You should avoid drinking alcohol while you’re breastfeeding. This is particularly important during the first month, when breastfeeding is being established.
If it isn’t possible to abstain altogether, your limit should be 1 or 2 standard drinks occasionally. Don’t binge drink.
What to do if you are drinking alcohol
There is no good evidence that alcohol increases breast-milk supply.
You can avoid exposing your baby to alcohol by waiting for the alcohol levels in your breast milk to drop before you feed your baby.
The time this takes varies between women – for example:
- If a 61 kg woman consumes one standard drink, it will take 1 hour and 40 minutes until the zero alcohol level in her milk is reached.
It’s recommended you wait 2–3 hours before resuming breastfeeding.
What to do if your baby needs a feed
If your baby needs feeding during this time, you can give them expressed breast milk that’s free from alcohol.
It may be necessary for you to express breast milk while you’re waiting – for comfort and to maintain your milk supply. Throw away the alcohol-exposed milk.
Milk vs blood levels
- If you drink moderate to high amounts of alcohol, the alcohol levels will be higher in your breast milk than they are in your blood.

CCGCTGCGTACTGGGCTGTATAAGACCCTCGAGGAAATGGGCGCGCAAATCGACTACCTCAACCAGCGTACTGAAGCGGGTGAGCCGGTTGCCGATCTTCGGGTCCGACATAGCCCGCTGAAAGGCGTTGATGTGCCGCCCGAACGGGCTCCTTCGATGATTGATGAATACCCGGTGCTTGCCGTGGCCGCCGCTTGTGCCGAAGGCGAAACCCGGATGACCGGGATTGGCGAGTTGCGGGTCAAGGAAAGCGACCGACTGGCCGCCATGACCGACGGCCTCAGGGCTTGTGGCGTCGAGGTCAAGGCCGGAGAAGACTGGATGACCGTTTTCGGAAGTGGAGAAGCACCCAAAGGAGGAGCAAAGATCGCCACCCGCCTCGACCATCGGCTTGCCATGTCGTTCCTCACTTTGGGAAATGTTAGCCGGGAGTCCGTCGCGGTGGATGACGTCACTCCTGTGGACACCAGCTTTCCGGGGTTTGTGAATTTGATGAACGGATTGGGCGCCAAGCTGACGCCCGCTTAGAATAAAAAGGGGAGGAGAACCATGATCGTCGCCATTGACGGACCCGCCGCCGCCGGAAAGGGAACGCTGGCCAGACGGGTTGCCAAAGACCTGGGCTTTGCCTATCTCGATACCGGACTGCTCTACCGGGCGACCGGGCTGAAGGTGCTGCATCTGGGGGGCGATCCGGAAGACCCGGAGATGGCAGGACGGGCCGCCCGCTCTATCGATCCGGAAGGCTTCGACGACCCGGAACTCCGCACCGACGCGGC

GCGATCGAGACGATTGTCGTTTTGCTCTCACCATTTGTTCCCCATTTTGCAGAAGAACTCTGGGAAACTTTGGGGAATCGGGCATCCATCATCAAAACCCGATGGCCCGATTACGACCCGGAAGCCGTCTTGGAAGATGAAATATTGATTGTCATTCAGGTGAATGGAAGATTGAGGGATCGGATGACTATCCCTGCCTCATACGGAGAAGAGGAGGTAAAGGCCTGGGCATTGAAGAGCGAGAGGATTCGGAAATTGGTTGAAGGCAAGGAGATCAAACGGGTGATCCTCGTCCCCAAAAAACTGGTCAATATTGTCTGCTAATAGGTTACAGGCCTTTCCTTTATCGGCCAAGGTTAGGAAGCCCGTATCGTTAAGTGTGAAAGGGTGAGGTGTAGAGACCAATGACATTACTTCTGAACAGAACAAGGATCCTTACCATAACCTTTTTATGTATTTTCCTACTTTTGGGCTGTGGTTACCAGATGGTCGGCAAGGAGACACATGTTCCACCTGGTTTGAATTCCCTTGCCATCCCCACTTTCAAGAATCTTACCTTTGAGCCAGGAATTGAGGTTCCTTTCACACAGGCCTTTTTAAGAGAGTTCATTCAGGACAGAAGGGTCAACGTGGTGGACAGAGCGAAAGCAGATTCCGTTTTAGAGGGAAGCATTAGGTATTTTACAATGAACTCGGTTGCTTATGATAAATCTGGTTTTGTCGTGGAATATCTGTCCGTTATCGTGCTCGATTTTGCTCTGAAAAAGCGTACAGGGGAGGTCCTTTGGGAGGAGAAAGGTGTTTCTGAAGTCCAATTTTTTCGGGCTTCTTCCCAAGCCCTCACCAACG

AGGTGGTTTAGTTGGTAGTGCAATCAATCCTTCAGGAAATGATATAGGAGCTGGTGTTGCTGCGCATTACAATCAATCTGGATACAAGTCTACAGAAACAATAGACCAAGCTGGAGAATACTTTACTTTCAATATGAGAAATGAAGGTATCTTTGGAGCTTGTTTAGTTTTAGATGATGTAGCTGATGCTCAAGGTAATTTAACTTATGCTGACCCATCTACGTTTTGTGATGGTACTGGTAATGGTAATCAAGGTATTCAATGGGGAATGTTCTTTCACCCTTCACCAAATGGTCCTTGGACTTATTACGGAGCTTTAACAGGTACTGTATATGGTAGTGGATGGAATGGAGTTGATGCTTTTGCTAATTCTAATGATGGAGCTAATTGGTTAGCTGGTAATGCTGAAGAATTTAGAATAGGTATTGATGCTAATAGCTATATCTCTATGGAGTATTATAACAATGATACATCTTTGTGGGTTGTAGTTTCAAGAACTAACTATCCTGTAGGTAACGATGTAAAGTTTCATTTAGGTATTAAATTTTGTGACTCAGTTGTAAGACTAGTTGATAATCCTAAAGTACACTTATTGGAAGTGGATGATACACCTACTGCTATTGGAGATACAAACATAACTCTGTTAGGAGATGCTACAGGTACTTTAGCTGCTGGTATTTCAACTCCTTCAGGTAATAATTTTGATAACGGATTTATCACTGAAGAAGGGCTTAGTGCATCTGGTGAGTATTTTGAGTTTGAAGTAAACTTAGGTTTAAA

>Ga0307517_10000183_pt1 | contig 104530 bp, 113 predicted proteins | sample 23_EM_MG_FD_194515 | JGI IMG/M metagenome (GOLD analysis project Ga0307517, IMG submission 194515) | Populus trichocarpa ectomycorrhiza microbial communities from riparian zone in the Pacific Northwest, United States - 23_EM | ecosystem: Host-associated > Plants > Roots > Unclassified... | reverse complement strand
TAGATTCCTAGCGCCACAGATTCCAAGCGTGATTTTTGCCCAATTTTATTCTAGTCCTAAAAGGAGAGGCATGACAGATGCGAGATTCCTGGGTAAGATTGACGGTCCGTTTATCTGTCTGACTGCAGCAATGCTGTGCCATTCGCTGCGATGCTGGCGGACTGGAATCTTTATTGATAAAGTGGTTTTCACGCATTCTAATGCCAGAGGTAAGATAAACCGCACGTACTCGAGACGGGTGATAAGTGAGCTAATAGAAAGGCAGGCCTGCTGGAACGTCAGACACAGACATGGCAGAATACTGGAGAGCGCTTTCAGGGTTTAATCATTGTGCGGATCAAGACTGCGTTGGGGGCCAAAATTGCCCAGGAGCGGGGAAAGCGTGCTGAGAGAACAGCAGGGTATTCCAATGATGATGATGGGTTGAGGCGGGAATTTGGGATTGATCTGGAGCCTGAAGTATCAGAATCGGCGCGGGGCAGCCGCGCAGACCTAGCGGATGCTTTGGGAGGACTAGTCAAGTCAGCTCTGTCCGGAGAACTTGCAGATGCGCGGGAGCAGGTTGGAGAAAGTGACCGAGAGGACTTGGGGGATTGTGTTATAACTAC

- If you have a lower alcohol intake, your blood and breast milk levels will be similar.
Is stout good for nursing mothers?
Some people think that stout is a good iron source for breastfeeding mothers – this isn’t true.
The level of alcohol in the blood and breast milk peaks after about 30–60 minutes after a drink.
Alcohol returns from breast milk to your blood supply over time – you don’t have to empty your breasts. ‘Pumping and dumping’ doesn’t get rid of alcohol from the breast milk (or body as a whole) any faster.
Keeping your baby safe if you’re drinking
- If you’re drinking alcohol, your baby could be at risk of accidents, such as being dropped or rolled on if you put them to sleep in the same bed as you.
- Longer term, they could be at risk of developing nutritional deficiencies.